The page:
In short, this novel might be worth a read if you like historical fiction, but basically, for all the author's much-vaunted three decades of research, it's set in an alternative universe, and the author's claims to have written a historically accurate account of the lives of Simon de Montfort and his associates should be seen for what they are. Some of the errors in it and the subsequent volumes are frankly bizarre: for example, Ashe calls Henry III 'Henry of Monmouth'. No, that was Henry V, who was born in 1386 (in Monmouth). Henry III was born in 1207 in Winchester and was known in his own lifetime, and sometimes called himself, 'Henry of Winchester'. I have no idea how Ashe with all her many years of research managed to get this simple fact so wrong. Henry III's mother was Isabel(la) of Angoulême, not 'Isabel of Poitou'. His sister did not marry the William Marshal, earl of Pembroke who died in 1219, but his son of the same name, who died in 1231. The mother of Henry III's brother-in-law the Holy Roman Emperor Frederick II (1194-1250) was Constance de Hauteville, heiress of Sicily, not 'Queen Blanche of Hainault' as stated by Ashe. Weirdly, Ashe correctly repeats the factual story that Constance gave birth to Frederick in public to avert any possible later suspicions that he was a changeling, given that she was already forty at the time of his birth and he was her first (and only) child; how can Ashe therefore get the lady's name so entirely wrong? Who on earth is 'Queen Blanche of Hainault'? Even the 'Historical Contexts' sections of her novels, which Ashe rather strangely often cites in answer to her critics as though they're primary sources, also contain some extraordinarily basic errors. In the one at the end of her fourth novel about Simon de Montfort, Katherine Ashe claims that Montfort's daughter Eleanor and her husband Llywelyn, prince of Wales, had a daughter 'Gwencillian' born in 1278 'too soon' after their wedding, "with the resultant life-long seclusion of the child in a convent", to cite Ashe. Firstly, the girl's name was Gwenllian not Gwencillian; secondly, she was born in June 1282, almost four years after her parents' wedding; thirdly, her incarceration in a Lincolnshire convent was the decision of Edward I following the capture and death of Gwenllian's father when she was six months old and had nothing whatsoever to do with her being born 'too soon' after Eleanor and Llywelyn's wedding (Ashe also has Simon and Eleanor de Montfort's eldest son Henry born 'too soon' after their wedding, contradicting the testimony of the chronicler Matthew Paris, who says that Henry was born in Advent 1238, well over nine months after Simon and Eleanor's wedding in January that year). In the Historical Contexts of her last novel, Ashe also invents a daughter of Eleanor de Montfort and Prince Llywelyn called Katherine - the author's own name, of course, perhaps not coincidentally - who "eventually wedded the prince of southern Wales, bringing the unification of that country." 'Katherine' is a figment of Katherine Ashe's imagination. She never existed. One could understand Ashe making errors when dealing with Welsh history, with which she is presumably unfamiliar, but here she's talking about the grandchildren (real of otherwise) of her hero Simon de Montfort, whose life she has spent more than three decades researching. How can she get these basic facts so completely wrong? I also feel quite strongly that when we write about people who really lived, however long dead, we owe it to them not to insult and defame their memory by painting them as, for example in Eleanor of Provence's case, an adulteress willing to foist a non-royal child onto her husband's throne; Edward I as a man willing to seduce the young woman who is, in Ashe's weird version of history, his own half-sister; Henry III as a vicious, mentally ill sociopath willing to have his own brother-in-law brutally tortured (another invention of Ashe's); and so on.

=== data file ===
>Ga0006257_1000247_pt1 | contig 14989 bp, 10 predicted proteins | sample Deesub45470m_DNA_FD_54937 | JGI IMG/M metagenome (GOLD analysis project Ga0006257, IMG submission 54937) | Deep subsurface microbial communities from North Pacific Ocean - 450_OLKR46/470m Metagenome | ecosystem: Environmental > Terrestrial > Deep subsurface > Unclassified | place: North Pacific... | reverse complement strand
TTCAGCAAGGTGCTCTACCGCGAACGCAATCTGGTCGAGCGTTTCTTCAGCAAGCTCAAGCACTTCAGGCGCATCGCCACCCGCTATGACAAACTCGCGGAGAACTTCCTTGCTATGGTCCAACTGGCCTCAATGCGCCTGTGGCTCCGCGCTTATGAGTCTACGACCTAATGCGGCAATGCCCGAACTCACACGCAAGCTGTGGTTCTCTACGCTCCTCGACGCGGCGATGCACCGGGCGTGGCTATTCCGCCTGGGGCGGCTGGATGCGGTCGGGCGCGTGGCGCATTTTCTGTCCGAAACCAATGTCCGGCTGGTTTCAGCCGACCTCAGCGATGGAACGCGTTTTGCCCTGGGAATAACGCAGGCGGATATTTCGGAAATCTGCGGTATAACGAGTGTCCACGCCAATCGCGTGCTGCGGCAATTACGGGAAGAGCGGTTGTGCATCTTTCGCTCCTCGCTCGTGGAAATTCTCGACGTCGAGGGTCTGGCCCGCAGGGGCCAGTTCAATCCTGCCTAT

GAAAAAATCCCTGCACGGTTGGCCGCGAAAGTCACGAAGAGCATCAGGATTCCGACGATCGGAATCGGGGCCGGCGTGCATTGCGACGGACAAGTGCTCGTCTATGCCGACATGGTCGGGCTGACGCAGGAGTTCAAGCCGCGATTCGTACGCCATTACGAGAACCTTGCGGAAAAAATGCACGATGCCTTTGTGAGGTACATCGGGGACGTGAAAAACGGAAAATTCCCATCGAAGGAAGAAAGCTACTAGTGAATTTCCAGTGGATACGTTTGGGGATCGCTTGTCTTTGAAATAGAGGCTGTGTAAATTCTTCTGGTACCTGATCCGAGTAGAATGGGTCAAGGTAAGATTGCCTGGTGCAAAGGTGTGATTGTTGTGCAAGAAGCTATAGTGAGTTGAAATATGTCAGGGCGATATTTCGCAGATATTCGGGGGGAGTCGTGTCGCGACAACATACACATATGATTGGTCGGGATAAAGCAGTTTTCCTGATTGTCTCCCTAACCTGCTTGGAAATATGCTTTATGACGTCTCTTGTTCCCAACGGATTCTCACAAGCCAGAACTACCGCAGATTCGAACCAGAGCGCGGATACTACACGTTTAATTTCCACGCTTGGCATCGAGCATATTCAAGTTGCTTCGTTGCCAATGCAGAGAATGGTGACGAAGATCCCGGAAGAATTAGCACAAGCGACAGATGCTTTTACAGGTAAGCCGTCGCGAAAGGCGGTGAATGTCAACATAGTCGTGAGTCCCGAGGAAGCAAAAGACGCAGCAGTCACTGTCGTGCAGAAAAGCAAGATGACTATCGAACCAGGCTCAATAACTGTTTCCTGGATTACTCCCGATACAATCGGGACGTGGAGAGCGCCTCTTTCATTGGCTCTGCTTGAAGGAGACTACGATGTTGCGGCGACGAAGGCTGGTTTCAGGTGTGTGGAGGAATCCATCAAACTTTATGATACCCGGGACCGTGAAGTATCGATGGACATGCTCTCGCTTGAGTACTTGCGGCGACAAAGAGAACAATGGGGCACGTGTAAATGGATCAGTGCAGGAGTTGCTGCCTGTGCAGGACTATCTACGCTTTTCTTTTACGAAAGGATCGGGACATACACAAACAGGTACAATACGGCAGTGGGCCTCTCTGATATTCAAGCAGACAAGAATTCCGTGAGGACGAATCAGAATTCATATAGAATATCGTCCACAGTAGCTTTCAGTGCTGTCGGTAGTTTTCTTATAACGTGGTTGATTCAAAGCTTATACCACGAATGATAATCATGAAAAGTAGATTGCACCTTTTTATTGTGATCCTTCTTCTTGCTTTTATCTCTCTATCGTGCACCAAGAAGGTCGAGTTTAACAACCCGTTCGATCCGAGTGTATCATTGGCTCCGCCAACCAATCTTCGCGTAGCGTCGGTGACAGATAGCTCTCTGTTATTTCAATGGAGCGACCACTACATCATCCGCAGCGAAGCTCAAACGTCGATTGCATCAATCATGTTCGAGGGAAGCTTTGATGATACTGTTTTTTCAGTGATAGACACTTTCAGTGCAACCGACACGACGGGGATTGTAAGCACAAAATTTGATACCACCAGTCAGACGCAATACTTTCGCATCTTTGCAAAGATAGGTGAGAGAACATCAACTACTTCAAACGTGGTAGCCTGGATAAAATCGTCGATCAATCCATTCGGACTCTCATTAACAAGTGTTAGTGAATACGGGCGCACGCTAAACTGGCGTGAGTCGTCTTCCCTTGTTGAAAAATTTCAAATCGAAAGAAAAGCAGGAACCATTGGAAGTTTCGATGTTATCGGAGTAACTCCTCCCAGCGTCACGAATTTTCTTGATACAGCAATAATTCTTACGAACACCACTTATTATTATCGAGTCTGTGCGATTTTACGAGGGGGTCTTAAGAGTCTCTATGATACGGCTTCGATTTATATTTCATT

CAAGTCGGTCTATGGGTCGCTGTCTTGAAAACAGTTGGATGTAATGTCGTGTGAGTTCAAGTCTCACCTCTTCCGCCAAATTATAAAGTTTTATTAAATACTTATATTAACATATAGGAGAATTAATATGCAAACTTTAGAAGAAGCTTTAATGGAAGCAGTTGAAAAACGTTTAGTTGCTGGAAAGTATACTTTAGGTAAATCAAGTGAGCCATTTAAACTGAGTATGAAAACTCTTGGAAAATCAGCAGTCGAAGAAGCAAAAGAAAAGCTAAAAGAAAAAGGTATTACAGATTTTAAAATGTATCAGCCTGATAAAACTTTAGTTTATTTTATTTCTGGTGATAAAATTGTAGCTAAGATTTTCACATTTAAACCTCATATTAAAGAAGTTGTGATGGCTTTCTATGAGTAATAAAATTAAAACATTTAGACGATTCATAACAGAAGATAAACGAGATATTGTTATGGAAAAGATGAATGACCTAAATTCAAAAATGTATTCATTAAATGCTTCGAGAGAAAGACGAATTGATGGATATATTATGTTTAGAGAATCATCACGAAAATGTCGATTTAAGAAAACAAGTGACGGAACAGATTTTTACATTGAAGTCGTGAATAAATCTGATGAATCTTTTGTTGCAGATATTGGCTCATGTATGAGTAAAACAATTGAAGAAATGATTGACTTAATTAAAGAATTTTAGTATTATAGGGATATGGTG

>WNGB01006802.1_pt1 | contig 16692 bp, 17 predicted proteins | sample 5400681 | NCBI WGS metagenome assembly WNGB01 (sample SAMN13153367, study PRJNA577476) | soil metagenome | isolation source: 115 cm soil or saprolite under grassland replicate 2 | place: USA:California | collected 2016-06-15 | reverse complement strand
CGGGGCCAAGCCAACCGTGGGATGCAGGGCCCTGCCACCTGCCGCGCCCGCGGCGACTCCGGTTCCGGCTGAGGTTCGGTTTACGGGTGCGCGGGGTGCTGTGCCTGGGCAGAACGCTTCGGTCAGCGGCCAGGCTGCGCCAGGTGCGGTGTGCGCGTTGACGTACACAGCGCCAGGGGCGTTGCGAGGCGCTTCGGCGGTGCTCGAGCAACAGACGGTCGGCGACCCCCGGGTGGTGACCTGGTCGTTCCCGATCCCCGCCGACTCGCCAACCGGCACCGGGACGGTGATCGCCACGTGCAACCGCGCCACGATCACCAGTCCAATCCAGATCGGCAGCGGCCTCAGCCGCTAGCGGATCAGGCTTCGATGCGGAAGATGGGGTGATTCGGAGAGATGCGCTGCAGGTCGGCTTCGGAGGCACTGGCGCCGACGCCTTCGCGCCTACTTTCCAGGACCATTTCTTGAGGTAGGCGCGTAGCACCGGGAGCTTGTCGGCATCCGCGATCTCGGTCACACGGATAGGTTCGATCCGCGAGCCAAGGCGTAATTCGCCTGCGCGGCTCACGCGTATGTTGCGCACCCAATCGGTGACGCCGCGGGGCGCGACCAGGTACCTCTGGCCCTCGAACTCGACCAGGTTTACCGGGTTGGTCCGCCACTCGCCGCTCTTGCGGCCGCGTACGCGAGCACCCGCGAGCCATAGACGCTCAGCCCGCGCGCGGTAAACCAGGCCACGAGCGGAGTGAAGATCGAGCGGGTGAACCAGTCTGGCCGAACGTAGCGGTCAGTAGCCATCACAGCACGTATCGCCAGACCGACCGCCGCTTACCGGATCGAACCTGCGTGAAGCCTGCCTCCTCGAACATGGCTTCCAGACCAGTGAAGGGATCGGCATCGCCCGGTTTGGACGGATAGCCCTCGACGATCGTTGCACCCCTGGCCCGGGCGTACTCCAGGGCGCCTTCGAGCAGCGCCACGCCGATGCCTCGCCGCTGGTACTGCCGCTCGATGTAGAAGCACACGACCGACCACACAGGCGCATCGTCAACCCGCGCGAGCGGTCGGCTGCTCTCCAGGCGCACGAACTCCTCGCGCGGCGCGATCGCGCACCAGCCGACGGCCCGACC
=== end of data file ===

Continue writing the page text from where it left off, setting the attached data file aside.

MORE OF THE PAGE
EDITED TO ADD, 2 March 2013: Ashe's long Facebook post responding to my review (see comments below this review) claims that the castle of Kenilworth was given by Henry III to his sister Eleanor and her husband Simon de Montfort as a wedding gift in the spring of 1238. She does not cite a source for this statement, which is not surprising, as there isn't one, and it's her own invention. I have recently also looked through the Close Rolls in addition to the Patent, Fine and Charter Rolls, Calendar of Inquisitions Miscellaneous and other thirteenth-century primary sources which I looked at for my review, and they confirm my statement in it that Kenilworth was still a royal castle in 1238 and did *not* belong to Simon de Montfort at that time or until a few years later.